Monday, March 04, 2013

Is the insula necessary for our feelings? If not, where are they?

I have been fairly uncritical in passing on simplifications like “The insula is the sensory cortex for our internal visceral feelings” and so was grateful to see, in Damasio’s recent review article “The nature of feelings: evolutionary and neurobiological origins” a critique of this idea:
Feelings and the insula. Interoceptive information mapped in the brainstem is projected rostrally to the subcortical basal forebrain and to the cortical telencephalon, where it is remapped in the insula and somatosensory cortices SI and SII.
Contemporary neuroscience has identified the insula as the main cortical target for signals from the interoceptive system, and functional neuroimaging studies consistently implicate the human insula in both interoceptive and emotional feelings.
Recently, it has been proposed that the insula is not merely involved in human feelings but is their sole platform and, by extension, the critical provider of human awareness. Several findings suggest that this hypothesis is problematic. First, given that several topographically organized nuclei of the upper brainstem, which are obligatory relay stations for most signals conveyed from the body to the insula, can produce elaborate representations of multiple parameters of body states, these regions should not be excluded a priori as platforms for feelings. Second, children born without cerebral cortex exhibit behaviours compatible with feeling states. Third, bilateral insular damage does not abolish all feelings. Specifically, complete bilateral destruction of the insula as a result of herpes simplex encephalitis does not abolish either body or emotional feelings, including pain, pleasure, itch, tickle, happiness, sadness, apprehension, irritation, caring and compassion, in addition to hunger, thirst, and bladder and colon distension. In fact, feelings seem to dominate the mental landscape of patients with bilateral insular damage. Immediate comfort appears to be their main concern, fairly unbridled by cognitive constraints.
These observations do not support a view of the insula as a necessary substrate for feeling states. Thus, the generation of feelings must also rely on the brainstem and possibly on the SI and SII somatosensory cortices of the parietal lobe, which are spared in some patients that lack the insular cortices but remain fully capable of feeling. Indeed, damage to the posterior half of the upper brainstem is associated with coma or vegetative state — two conditions in which feelings and sentience are abolished.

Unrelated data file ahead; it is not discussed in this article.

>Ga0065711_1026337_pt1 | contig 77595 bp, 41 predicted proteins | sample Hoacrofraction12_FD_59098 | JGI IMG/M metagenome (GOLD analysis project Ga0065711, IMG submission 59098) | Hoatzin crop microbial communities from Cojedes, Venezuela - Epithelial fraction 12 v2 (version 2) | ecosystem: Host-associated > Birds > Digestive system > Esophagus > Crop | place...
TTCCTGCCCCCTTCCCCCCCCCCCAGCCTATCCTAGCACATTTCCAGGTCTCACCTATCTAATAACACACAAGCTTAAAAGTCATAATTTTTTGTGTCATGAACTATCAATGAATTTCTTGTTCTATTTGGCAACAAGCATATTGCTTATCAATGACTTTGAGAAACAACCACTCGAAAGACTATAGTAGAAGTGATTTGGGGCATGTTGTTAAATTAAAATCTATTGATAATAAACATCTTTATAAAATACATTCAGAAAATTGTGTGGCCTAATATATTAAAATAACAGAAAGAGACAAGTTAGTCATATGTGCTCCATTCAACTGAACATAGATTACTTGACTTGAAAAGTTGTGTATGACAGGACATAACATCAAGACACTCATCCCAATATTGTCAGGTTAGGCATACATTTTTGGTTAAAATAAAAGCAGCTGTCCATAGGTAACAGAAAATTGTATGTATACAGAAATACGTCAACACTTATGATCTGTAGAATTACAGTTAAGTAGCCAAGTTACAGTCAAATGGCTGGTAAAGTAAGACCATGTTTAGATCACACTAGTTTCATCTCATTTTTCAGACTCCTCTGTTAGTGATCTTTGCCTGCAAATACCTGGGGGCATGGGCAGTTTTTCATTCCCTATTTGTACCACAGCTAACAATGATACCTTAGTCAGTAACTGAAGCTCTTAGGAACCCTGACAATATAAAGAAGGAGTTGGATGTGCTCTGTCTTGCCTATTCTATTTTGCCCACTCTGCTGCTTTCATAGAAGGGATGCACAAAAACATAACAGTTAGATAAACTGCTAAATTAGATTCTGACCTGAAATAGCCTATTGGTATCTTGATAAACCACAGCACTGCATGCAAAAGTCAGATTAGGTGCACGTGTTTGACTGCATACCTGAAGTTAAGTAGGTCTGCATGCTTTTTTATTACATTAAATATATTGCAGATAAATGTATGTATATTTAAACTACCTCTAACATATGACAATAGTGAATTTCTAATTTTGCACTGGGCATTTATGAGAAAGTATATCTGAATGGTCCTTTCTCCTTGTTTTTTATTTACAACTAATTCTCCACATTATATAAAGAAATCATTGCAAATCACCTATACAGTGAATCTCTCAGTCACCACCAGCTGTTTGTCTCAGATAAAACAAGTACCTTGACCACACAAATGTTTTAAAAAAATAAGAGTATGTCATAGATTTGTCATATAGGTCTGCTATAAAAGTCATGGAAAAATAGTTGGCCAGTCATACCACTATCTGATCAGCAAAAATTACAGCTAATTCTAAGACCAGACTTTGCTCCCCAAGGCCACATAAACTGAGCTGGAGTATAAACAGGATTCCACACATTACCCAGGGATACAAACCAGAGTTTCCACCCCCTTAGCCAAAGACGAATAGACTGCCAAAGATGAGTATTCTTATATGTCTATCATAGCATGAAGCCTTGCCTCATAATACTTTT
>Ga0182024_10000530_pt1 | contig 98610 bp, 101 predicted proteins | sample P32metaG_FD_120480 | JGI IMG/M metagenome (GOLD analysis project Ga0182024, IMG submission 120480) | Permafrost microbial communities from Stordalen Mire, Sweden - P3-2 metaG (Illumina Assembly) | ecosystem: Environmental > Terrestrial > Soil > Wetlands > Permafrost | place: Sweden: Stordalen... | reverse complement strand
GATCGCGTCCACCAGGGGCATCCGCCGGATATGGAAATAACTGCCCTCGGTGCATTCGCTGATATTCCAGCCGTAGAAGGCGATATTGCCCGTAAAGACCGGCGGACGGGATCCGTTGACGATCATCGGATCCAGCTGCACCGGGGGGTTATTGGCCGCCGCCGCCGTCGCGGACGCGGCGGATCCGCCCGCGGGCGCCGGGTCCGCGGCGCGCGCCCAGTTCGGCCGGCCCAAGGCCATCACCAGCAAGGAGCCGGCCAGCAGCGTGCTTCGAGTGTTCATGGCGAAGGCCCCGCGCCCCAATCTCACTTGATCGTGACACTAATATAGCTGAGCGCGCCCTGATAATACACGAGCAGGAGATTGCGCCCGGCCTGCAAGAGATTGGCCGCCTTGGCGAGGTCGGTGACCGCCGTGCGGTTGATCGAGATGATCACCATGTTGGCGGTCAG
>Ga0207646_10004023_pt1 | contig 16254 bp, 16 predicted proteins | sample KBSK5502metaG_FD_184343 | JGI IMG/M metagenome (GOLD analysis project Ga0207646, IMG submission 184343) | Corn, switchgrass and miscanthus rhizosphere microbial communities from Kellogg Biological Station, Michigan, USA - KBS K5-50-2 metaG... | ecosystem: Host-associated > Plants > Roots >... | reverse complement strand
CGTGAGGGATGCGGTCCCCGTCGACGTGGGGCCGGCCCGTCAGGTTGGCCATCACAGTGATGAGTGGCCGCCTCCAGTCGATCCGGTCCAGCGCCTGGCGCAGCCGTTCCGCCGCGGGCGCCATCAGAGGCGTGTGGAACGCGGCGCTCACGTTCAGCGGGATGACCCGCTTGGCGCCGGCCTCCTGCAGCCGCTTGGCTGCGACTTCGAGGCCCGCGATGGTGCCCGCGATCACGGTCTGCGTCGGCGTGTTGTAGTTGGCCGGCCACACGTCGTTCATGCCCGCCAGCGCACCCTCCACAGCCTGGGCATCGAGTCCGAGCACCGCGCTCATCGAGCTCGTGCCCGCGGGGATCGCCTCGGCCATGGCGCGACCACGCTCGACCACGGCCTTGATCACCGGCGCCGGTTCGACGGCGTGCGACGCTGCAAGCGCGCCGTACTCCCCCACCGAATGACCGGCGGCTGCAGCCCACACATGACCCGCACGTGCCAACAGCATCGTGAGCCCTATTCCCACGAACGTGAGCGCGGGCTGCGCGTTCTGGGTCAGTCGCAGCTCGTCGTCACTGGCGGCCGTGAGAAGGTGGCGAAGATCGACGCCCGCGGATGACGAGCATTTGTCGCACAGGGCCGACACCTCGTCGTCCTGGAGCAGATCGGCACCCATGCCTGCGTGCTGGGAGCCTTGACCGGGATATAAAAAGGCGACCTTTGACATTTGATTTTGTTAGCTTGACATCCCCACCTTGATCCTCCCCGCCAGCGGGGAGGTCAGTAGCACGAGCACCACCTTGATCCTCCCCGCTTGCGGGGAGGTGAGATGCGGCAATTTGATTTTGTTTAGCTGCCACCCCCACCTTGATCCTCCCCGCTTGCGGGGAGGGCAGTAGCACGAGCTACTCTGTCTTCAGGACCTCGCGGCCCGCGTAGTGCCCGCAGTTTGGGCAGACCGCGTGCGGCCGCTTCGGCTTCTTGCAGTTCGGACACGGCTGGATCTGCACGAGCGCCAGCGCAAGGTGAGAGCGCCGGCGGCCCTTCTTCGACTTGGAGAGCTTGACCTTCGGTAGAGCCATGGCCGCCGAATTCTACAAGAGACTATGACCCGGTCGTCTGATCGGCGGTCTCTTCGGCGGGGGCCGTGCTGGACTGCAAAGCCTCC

After reviewing data on how feelings persist after lesions to other cortical regions suggested central to feelings, Damasio suggests that subcortical regions such as the upper brainstem and hypothalamus are most central in the generation of feelings, and that this has resounding evolutionary implications:
...the fundamental elements of body state mapping, sentience and feelings imbued with valence are likely to be far older than our species, and probably even older than the advent of cerebral cortices. There is good reason to believe that the primate brain inherited the neural instruments for feeling from its ancestors and elaborated upon them.


  1. How does the enteric nervous system play into feelings and emotions? Or, for that matter, sensory input?

    A recent study in tadpoles showed that by transplanting an ectopic eye with no direct connection to the brain, the animals were still responsive to light cues.

    "This has never been shown before," says Levin. "No one would have guessed that eyes on the flank of a tadpole could see, especially when wired only to the spinal cord and not the brain."

    Blackiston, B. J. and Levin, M. Ectopic eyes outside the head in Xenopus tadpoles provide sensory data for light-mediated learning. J. Exp. Biol., 2013; 216, 1031-1040

    Then there's this blind dog, whose eyes were removed during puppyhood, but still learned to play fetch.

    I'm curious as to what your thoughts are on these two cases.

  2. That blind dog has to have photoreceptors somewhere that can respond to light, maybe melanopsin containing neurons in the brain? In both this case and the tadpole, the finding that spinal cord or brain fashion a response appropriate to an whatever sensory input it receives fits with a long line of research on brain plasticity. For example he brain can learn to recognize an array of light to pressure transducers on the arm or back as a crude visual field. (Paul Bach-y-Rita and other's work).